Florida Museum hosts Creative B Movie Series

On Saturdays in July, the Florida Museum of Natural History hosts a summer movie party with some of its favorite beasts and creatures invited to attend. The honored guests include a giant simian that scaled a New York City icon, a scaly fish-like creature that happened to lurk in Florida springs and a Bigfoot-like beast who lived in the American suburbs. And, oh yes, a certain skunk ape will make the scene as well.

But no autographs, please: The appearances of “King Kong,” the “Creature from the Black Lagoon” and the title characters from “Harry and the Hendersons” and “Trail of the Skunk Ape” will be silver-screen only, though the museum is rolling out a figurative red carpet for its expected human guests as well.

Along with free screenings of the above movies on Saturdays in July, the museum’s new Movie Series includes introductions and panel discussions tied to the series’ theme: cryptozoology, which involves the search for animals whose existence has not been proven, says Tiffany Ireland, education assistant at the Florida Museum.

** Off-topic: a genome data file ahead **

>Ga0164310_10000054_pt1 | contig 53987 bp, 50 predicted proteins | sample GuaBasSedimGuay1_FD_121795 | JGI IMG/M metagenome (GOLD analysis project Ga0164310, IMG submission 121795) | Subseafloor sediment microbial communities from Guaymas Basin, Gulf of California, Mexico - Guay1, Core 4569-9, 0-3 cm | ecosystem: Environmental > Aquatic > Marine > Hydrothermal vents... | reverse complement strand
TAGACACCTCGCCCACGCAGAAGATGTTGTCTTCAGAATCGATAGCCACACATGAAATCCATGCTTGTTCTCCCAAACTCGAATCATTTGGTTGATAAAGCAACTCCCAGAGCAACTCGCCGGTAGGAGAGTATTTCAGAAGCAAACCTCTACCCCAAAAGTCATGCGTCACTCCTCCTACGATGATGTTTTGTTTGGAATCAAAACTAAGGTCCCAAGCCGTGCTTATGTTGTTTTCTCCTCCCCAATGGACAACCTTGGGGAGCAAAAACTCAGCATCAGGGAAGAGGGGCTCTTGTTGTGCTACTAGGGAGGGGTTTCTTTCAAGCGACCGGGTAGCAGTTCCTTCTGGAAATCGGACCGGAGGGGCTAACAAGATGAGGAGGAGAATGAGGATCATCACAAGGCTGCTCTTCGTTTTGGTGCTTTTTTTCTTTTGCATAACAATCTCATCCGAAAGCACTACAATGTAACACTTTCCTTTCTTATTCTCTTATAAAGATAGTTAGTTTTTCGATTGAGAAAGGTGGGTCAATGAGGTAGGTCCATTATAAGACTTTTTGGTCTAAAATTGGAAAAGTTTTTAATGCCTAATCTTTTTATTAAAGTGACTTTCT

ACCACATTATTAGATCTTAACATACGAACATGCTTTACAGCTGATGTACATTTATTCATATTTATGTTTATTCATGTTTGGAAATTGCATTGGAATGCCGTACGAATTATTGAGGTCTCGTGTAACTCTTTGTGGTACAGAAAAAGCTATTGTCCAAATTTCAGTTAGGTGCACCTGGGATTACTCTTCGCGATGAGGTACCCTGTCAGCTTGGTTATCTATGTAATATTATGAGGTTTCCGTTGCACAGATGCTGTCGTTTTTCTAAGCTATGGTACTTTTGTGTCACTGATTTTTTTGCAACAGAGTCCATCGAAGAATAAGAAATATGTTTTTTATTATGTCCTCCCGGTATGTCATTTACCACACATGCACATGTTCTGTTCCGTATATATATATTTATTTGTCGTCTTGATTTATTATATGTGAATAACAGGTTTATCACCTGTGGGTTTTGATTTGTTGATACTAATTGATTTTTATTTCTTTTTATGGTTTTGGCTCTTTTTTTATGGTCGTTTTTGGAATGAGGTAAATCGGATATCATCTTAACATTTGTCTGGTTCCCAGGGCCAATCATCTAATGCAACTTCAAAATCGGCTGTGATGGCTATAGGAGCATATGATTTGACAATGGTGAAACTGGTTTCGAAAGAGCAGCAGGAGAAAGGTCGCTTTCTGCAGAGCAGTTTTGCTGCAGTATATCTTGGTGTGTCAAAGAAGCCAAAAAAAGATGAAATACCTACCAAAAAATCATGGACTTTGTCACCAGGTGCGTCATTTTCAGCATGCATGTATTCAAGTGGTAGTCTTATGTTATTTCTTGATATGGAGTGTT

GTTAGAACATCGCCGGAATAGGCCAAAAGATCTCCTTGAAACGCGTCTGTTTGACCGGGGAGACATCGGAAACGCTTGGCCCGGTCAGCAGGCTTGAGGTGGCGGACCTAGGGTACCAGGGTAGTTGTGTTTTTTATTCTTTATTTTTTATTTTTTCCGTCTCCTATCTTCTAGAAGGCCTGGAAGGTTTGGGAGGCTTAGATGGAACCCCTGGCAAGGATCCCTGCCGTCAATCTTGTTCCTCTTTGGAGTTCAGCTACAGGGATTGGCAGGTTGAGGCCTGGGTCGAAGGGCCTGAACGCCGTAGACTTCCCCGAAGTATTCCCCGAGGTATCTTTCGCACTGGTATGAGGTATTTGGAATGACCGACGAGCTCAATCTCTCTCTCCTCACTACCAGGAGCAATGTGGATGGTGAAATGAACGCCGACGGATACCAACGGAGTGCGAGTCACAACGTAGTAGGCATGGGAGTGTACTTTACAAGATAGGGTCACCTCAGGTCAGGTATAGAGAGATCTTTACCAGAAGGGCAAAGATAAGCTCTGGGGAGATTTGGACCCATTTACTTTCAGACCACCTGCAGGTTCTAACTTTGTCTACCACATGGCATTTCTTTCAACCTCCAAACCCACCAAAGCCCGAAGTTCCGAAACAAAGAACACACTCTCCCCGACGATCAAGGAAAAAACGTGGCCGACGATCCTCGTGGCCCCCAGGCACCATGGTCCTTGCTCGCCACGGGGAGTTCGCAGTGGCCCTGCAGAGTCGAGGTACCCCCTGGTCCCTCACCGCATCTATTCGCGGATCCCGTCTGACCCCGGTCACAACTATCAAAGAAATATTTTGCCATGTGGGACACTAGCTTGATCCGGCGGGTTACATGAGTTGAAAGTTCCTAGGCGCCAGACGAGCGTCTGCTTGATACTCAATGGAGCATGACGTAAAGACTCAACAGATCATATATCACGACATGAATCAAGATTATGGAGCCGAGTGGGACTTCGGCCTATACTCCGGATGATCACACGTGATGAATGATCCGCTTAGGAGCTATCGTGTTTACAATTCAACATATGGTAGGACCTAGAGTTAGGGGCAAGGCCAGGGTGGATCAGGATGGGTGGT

The films, which tie into the museum’s current featured exhibit, “Titanoboa: Monster Snake,” also are very entertaining to see, Ireland says. “They’re fun, summertime movies, honestly. But I think it’s something that people can bring their families to and have great conversations about them.”

Saturday’s opening film, the 1933 version of “King Kong,” is followed July 13 by “Harry and the Hendersons,” the 1987 movie about a bigfoot creature that ends up living with an American family. On July 20, the series features the 1954 film, “Creature from the Black Lagoon,” which included scenes filmed in Silver Springs and Wakulla Springs, and follows that July 27 with the mock documentary, “Trail of the Skunk Ape,” a 1987 film with scenes shot in Paynes Prairie.

“One of the things we wanted to do with this series was to have movies from different time periods,” Ireland says. “We want people to see how our culture and these kinds of topics have changed in the past 80 years.”

Each of the screenings starts at 7 p.m. with an introduction by Ireland, followed by the screening at 7:30 p.m. and a closing panel discussion. “They’re great great, fun movies,” Ireland says. “And with our panels, we’ll actually be able to have a unique way of not only watching the movies but discussing them.”